The organization of an ethnic economy: Urban black communities in the early twentieth century
AbstractPioneering investigations of urban black communities have asserted that during the early twentieth century, the diverse activities of black entrepreneurs were not organized into a coherent ethnic economy. However, in the present study, multivariate analyses of Census data cast doubt on this assertion. They show that in large northern cities, measures of black participation in numerous entrepreneurial and professional occupations were positively and significantly associated with one another and were, in some cases, positively associated with measures of black participation in various public service, artistic, entertainment, and mass media occupations. There is evidence, then, for a revisionist view of black enterprise that suggests that important economic and social endeavors coexisted in beneficial relationships within the black communities of cities that were the principal destinations of black migrants from the South in the early twentieth century.
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Bibliographic InfoArticle provided by Elsevier in its journal Journal of Behavioral and Experimental Economics (formerly The Journal of Socio-Economics).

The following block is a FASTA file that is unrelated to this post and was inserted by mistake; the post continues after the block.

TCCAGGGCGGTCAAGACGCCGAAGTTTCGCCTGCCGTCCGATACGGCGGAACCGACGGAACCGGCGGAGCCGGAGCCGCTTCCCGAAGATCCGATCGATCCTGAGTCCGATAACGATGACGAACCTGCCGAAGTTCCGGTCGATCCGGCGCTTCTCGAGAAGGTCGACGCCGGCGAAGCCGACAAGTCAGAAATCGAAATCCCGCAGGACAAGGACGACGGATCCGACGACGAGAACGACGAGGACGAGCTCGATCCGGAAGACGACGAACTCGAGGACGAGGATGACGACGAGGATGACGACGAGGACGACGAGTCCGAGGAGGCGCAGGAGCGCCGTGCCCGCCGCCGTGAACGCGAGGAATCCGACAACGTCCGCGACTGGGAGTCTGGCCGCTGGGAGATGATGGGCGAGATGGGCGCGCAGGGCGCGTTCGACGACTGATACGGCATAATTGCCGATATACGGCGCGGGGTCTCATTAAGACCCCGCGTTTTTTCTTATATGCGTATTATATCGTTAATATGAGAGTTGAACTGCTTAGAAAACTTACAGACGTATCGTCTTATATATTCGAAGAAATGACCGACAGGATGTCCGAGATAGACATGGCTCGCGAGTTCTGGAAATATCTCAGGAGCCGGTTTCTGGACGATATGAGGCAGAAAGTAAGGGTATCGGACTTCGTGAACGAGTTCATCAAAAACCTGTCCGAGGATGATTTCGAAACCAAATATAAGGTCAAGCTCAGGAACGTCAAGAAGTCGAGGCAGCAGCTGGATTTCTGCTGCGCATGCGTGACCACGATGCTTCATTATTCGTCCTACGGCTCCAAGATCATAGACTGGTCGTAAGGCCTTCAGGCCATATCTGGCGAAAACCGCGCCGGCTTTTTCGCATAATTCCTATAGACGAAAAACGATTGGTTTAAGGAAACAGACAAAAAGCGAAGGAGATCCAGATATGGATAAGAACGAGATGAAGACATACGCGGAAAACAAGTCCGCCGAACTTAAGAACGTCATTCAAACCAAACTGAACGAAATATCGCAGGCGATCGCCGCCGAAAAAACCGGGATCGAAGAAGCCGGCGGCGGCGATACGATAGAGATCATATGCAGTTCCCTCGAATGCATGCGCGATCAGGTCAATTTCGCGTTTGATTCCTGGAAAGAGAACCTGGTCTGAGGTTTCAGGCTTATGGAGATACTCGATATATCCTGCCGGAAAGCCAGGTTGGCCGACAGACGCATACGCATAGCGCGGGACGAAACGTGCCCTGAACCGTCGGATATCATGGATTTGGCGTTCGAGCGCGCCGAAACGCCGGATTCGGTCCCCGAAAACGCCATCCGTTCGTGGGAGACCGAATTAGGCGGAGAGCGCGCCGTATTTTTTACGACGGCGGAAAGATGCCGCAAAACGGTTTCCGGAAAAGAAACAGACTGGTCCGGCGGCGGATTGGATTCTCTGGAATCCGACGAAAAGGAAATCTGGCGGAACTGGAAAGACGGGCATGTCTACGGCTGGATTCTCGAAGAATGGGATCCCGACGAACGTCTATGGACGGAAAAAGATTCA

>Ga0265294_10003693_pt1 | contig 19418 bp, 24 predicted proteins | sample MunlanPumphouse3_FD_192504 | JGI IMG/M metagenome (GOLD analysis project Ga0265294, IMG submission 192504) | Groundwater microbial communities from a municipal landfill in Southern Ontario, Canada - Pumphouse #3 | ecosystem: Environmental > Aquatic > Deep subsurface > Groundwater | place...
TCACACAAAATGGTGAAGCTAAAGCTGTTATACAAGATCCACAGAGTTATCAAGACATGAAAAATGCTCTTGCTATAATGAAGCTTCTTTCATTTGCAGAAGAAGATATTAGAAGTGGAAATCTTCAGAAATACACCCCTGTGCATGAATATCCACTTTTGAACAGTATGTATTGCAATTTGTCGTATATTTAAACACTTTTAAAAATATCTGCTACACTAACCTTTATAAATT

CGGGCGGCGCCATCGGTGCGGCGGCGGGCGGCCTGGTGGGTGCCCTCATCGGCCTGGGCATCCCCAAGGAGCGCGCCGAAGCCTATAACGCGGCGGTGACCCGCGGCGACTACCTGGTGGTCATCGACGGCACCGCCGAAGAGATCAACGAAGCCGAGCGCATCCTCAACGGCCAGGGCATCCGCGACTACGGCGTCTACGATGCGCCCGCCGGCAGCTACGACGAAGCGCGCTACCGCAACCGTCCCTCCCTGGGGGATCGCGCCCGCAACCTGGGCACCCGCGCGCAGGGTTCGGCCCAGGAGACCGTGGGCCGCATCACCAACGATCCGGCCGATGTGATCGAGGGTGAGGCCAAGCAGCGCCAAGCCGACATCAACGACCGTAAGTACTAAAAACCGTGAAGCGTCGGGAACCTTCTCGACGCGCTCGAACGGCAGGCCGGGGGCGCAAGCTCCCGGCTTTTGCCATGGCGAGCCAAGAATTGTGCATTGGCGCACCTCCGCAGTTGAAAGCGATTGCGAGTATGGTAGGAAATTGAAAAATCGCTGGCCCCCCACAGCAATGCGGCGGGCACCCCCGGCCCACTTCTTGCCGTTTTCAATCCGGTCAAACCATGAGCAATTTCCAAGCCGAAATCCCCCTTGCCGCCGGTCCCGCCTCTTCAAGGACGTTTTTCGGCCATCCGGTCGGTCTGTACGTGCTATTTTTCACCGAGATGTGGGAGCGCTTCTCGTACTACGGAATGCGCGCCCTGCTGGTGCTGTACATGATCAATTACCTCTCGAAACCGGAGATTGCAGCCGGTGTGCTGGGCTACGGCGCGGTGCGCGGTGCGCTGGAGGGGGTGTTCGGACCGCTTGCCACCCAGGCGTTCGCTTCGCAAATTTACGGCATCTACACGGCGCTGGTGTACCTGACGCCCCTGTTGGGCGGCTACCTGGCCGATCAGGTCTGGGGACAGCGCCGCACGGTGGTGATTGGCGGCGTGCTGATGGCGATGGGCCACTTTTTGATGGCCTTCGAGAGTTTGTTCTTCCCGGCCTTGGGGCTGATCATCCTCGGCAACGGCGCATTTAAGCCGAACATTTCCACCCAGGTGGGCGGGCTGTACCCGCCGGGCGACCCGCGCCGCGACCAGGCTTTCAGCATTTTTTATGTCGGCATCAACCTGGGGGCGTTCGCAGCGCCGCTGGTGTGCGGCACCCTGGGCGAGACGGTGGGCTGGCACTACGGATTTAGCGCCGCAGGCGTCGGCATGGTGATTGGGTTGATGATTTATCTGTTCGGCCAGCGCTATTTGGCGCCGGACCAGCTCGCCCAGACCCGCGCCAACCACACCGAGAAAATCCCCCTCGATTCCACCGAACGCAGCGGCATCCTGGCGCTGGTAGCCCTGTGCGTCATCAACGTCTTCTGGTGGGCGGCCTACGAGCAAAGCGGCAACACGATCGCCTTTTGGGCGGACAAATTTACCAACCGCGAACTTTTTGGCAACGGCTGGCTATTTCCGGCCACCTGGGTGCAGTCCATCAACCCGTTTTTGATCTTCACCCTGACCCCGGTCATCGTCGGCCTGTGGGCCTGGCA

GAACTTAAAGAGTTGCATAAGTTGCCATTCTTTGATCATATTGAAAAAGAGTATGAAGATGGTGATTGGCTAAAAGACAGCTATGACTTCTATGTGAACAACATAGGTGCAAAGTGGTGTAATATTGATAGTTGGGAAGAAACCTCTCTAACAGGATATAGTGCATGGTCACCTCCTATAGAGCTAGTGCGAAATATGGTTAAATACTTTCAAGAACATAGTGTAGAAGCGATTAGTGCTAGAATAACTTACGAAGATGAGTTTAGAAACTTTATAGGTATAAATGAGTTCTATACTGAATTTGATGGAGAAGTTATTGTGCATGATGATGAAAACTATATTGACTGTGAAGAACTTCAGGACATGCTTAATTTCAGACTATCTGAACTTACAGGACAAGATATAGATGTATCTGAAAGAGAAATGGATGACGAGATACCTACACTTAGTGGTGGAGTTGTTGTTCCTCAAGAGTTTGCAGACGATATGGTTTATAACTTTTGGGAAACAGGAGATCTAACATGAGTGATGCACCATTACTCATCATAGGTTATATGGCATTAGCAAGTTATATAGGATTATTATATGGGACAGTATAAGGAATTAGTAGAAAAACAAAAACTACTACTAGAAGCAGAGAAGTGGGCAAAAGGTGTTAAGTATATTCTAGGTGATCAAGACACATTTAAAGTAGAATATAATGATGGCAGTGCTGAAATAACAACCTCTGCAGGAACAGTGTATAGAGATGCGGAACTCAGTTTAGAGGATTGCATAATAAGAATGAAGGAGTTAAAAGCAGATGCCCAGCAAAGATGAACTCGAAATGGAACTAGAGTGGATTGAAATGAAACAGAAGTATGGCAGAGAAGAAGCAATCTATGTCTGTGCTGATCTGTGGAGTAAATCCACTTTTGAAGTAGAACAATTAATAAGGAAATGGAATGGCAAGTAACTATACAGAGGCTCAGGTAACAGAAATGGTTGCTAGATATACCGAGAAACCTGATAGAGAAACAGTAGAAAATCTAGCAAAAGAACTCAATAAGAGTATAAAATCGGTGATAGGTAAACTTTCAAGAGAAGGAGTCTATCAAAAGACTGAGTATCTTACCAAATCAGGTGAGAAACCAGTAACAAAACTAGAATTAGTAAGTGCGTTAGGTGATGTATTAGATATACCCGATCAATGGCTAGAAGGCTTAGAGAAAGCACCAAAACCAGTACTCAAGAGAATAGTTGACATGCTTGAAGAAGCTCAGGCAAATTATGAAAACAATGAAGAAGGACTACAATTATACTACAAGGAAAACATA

Volume (Year): 41 (2012)
Issue (Month): 5 ()
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Web page: http://www.elsevier.com/locate/inca/620175
Ethnic economies; Black entrepreneurs; Urban centers; Early 20th century U.S.;
Find related papers by JEL classification:
- J15 - Labor and Demographic Economics - - Demographic Economics - - - Economics of Minorities, Races, Indigenous Peoples, and Immigrants; Non-labor Discrimination
- N82 - Economic History - - Micro-Business History - - - U.S.; Canada: 1913-
- N92 - Economic History - - Regional and Urban History - - - U.S.; Canada: 1913-
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- William Tabb, 1979. "What happened to black economic development?," The Review of Black Political Economy, Springer, vol. 9(4), pages 392-415, June.
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